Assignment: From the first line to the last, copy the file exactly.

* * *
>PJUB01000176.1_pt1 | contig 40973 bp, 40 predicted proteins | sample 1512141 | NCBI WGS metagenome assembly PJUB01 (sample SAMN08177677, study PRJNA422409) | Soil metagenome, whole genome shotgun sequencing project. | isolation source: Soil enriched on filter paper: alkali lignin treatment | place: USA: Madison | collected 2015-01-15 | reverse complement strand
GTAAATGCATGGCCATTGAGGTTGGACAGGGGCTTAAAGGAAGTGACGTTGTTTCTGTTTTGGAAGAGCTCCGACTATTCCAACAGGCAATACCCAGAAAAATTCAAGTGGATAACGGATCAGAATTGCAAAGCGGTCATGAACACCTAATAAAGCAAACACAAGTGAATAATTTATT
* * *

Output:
>PJUB01000176.1_pt1 | contig 40973 bp, 40 predicted proteins | sample 1512141 | NCBI WGS metagenome assembly PJUB01 (sample SAMN08177677, study PRJNA422409) | Soil metagenome, whole genome shotgun sequencing project. | isolation source: Soil enriched on filter paper: alkali lignin treatment | place: USA: Madison | collected 2015-01-15 | reverse complement strand
GTAAATGCATGGCCATTGAGGTTGGACAGGGGCTTAAAGGAAGTGACGTTGTTTCTGTTTTGGAAGAGCTCCGACTATTCCAACAGGCAATACCCAGAAAAATTCAAGTGGATAACGGATCAGAATTGCAAAGCGGTCATGAACACCTAATAAAGCAAACACAAGTGAATAATTTATT